The stories we tell ourselves of the 'benefits' of children or the 'value' in having a family are just accessories the conscious brain uses to dress up the innate.
And as for those who don't want kids or choose not to have them, that's probably an expression of the diversity of those traits mentioned above (just like height or strength or bone density); but the 'not wanting to have kids' end of the spectrum is, ipso facto, unlikely to be passed on as much :).



Excellent point! And "failed contraception" as a pretty frequent reason for having children as well.


I really enjoyed this podcast! One criticism though - your children's academic achievement and future earning capacity may not be the best way to measure the success of your parenting. Childhood is more than preparation for adulthood, so I think it's reasonable to view the happiness and wellbeing of children as a measure of success in itself. Personally I'm more concerned that my child grow up to have good mental health, self-esteem, positive attitudes with others and the freedom to follow his interests than I am in him having a high-earning career.
Also on the point of removing the activities which have the greatest cross-over of dislike with adults and children, how about school?

Mark S.

Here's a sterling example of the old saw: "Economists know the cost of everything, but the value of nothing."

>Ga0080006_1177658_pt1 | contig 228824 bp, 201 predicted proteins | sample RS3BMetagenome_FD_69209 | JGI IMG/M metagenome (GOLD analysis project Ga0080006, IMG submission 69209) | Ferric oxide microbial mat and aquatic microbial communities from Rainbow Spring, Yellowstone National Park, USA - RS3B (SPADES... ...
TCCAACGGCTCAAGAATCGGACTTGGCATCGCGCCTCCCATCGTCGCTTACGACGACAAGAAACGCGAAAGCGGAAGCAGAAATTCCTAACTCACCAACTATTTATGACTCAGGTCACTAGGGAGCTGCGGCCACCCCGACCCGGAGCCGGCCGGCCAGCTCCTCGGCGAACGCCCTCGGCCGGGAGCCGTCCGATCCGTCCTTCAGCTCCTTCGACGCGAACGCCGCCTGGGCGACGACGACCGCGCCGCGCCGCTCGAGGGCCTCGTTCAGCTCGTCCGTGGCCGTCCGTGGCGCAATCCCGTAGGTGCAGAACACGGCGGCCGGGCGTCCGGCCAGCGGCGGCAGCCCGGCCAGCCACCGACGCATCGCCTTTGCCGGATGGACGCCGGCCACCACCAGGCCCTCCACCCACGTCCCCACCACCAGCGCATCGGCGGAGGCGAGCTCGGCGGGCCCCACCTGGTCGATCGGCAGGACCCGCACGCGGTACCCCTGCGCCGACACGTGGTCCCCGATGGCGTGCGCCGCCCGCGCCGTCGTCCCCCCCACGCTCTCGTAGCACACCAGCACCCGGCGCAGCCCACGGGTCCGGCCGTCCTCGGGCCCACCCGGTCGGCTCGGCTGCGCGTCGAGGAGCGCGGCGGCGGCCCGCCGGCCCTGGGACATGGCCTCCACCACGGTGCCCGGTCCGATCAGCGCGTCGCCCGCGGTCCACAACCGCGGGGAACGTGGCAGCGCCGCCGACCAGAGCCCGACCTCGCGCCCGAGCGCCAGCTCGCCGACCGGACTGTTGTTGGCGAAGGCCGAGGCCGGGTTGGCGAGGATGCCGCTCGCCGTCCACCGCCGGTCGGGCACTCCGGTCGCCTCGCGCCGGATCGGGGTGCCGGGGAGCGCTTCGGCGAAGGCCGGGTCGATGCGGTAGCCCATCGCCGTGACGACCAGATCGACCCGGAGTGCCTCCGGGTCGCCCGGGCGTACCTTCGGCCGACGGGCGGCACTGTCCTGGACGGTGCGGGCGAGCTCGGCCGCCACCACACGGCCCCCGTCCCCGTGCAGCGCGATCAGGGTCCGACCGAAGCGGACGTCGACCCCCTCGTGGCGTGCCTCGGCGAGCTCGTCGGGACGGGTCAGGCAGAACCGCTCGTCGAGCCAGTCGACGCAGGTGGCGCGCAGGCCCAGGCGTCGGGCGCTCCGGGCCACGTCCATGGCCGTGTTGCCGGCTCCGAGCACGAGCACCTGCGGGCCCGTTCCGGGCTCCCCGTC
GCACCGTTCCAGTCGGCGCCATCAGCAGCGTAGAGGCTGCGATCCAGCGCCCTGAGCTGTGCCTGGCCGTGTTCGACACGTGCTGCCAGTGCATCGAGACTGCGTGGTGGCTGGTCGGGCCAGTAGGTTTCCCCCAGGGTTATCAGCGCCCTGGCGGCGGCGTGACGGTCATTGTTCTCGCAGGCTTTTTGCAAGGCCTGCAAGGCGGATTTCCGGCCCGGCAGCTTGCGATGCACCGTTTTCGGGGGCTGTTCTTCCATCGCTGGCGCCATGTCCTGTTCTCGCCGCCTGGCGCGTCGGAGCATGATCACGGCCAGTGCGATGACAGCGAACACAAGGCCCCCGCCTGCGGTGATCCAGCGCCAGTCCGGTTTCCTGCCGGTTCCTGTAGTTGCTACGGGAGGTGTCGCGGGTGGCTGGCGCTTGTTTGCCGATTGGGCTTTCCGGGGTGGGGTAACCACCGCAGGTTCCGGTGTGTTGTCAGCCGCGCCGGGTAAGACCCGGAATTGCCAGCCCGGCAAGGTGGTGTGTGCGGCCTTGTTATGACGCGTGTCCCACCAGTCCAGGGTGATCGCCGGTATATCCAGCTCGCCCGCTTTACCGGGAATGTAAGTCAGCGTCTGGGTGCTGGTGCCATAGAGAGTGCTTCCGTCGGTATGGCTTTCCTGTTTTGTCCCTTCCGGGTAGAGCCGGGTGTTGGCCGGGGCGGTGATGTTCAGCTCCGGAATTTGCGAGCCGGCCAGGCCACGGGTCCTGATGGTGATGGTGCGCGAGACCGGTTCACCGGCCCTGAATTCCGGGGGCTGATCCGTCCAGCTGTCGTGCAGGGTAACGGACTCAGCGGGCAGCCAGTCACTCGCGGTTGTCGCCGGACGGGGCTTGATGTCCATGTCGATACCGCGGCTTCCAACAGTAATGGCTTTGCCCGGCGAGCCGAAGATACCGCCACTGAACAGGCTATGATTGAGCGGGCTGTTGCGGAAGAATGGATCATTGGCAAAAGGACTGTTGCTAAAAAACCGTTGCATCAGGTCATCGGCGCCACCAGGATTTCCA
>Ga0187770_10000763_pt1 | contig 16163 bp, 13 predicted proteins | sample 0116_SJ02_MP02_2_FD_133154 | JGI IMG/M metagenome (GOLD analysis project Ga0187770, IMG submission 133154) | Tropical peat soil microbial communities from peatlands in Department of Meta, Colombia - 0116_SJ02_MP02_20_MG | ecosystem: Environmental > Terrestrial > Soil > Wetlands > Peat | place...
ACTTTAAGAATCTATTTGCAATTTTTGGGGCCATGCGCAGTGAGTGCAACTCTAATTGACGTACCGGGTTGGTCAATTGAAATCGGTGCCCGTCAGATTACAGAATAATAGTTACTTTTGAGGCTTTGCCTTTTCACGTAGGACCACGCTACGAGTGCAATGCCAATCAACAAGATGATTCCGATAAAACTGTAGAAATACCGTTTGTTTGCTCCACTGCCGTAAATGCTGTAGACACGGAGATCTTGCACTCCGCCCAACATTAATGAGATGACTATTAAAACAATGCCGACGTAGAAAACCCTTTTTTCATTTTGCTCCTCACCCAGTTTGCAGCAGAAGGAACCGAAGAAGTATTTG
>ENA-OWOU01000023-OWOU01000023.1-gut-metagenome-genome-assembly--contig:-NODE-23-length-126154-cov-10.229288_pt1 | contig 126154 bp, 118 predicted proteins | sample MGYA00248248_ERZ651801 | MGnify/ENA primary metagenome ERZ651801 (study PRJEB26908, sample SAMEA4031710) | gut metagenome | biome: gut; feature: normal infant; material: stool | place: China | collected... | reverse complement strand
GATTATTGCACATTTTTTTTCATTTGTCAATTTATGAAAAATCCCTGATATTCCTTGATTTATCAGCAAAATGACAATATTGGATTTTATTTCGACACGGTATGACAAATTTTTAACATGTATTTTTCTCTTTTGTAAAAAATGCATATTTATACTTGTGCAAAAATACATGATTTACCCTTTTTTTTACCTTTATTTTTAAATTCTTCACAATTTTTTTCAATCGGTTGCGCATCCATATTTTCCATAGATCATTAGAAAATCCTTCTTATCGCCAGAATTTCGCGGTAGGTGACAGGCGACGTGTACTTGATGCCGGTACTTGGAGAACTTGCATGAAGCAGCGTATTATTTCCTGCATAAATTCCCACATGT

Witness the soul searching of Betsey Stevenson, who along with her partner, sounds like an adoring and attentive parent, and yet she cannot quite get over her observation that according to a statistical analysis, she's likely to experienced reduced happiness due to parenthood.

Despite her obvious brilliance, Dr. Stevenson can't see the obvious truth that statistical averages are not individual prognostications.

Here's a few examples which appear to contradict the idea that "parents don't matter":

-- Increased television viewing is strongly correlated with attention deficits, unhealthy adult weight, etc

-- Unhealthy food consumption is strongly correlated with adult metabolic pathologies

Both of these are completely under parental control. One could easily make a much larger list of such factors.